Perhaps one reason that American flags are harder to find on campus than off is that university officials fear that exposure to Old Glory might inspire students to engage in extreme behavior—like voting for the GOP.
“We report that a brief exposure to the American flag led to a shift toward Republican beliefs, attitudes, and voting behavior among both Republican and Democratic participants, despite their overwhelming belief that exposure to the flag would not influence their behavior,” Travis J. Carter and Melissa J. Ferguson claimed in an article which appeared in Psychological Science  in August. “In Experiment 1, which was conducted online during the 2008 U.S. presidential election, a single exposure to an American flag resulted in a significant increase in participants’ Republican voting intentions, voting behavior, political beliefs, and implicit and explicit attitudes, with some effects lasting 8 months after the exposure to the prime.”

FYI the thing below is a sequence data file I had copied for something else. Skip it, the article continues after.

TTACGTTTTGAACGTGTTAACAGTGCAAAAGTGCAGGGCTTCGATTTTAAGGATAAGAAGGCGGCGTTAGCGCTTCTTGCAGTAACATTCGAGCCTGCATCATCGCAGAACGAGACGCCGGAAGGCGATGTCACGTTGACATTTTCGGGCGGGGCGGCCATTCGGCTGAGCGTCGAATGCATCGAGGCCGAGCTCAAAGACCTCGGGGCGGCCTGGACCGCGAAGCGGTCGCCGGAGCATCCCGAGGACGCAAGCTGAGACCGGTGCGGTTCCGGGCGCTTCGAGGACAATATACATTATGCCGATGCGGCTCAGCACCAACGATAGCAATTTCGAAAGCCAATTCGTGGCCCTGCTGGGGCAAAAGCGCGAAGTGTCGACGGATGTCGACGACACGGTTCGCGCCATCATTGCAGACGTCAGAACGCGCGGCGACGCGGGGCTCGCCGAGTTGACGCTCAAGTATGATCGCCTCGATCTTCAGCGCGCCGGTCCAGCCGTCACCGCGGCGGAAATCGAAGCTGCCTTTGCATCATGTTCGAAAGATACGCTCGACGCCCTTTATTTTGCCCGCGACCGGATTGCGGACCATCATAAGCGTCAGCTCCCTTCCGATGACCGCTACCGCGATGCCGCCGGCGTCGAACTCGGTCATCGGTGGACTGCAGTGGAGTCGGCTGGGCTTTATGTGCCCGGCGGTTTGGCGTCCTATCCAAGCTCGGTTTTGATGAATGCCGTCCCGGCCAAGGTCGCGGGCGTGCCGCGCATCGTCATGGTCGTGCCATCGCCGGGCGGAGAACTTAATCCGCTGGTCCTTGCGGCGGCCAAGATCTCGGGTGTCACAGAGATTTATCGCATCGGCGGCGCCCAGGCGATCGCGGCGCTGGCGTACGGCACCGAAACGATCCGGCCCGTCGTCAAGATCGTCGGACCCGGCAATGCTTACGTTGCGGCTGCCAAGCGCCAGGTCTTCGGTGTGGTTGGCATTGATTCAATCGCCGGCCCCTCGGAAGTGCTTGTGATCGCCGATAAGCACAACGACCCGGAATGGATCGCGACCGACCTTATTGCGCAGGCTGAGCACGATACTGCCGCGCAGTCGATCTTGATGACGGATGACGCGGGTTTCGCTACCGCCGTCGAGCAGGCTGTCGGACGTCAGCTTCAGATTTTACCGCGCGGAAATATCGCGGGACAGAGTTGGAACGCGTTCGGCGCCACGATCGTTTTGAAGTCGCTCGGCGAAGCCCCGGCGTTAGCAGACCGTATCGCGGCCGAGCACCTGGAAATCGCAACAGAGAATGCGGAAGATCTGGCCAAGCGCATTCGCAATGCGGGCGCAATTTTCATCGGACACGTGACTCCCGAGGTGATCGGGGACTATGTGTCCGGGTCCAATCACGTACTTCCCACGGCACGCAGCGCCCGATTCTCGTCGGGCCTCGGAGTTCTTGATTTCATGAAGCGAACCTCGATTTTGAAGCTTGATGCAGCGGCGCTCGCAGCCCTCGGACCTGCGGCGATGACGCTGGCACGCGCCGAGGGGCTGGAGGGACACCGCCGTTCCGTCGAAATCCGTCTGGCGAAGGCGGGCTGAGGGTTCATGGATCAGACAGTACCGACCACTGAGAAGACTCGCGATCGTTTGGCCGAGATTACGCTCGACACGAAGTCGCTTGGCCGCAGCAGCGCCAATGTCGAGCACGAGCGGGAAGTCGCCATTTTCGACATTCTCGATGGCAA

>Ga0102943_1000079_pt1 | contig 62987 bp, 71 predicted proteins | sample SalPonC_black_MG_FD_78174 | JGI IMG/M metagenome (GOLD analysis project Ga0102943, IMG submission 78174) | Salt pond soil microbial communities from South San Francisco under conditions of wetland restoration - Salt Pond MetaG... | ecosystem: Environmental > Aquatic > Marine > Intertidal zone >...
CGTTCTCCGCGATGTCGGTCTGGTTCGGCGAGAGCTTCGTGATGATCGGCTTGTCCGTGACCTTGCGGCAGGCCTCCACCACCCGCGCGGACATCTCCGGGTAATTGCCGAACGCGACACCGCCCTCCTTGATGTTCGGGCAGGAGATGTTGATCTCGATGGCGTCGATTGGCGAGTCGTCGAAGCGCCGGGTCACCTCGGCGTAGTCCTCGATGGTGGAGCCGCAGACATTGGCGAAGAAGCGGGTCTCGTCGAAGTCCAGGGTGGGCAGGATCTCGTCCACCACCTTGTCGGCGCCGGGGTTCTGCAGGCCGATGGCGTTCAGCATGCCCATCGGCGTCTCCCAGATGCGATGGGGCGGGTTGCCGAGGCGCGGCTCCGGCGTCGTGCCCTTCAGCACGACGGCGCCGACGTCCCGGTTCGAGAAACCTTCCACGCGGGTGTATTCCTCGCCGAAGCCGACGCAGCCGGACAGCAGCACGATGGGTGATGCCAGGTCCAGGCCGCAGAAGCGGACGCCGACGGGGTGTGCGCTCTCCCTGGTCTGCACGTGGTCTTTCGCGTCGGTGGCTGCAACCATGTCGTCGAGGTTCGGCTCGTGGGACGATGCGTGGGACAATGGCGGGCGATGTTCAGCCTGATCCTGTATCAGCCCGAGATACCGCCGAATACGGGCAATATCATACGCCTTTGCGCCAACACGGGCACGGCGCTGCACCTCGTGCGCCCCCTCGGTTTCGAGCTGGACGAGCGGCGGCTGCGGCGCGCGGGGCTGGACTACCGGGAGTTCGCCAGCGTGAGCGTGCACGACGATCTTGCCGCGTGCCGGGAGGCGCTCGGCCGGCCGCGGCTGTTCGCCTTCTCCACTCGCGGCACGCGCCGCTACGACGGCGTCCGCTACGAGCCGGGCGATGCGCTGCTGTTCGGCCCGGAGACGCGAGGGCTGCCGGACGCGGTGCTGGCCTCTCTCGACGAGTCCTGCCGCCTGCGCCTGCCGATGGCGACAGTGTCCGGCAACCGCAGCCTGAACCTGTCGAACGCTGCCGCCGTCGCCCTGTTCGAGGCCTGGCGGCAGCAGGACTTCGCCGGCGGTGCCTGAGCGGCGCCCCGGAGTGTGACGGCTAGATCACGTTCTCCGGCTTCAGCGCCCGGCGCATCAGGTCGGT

“In Experiment 2, we replicated the findings more than a year into the current Democratic presidential term. These results constitute the first evidence that nonconscious priming effects from exposure to a national flag can bias the citizenry toward one political party and can have considerable durability.”
Carter is at the Center for Decision Research at the University of Chicago Booth School of Business. Ferguson toils in the Department of Psychology at Cornell University.
Malcolm A. Kline is the Executive Director of Accuracy in Academia .
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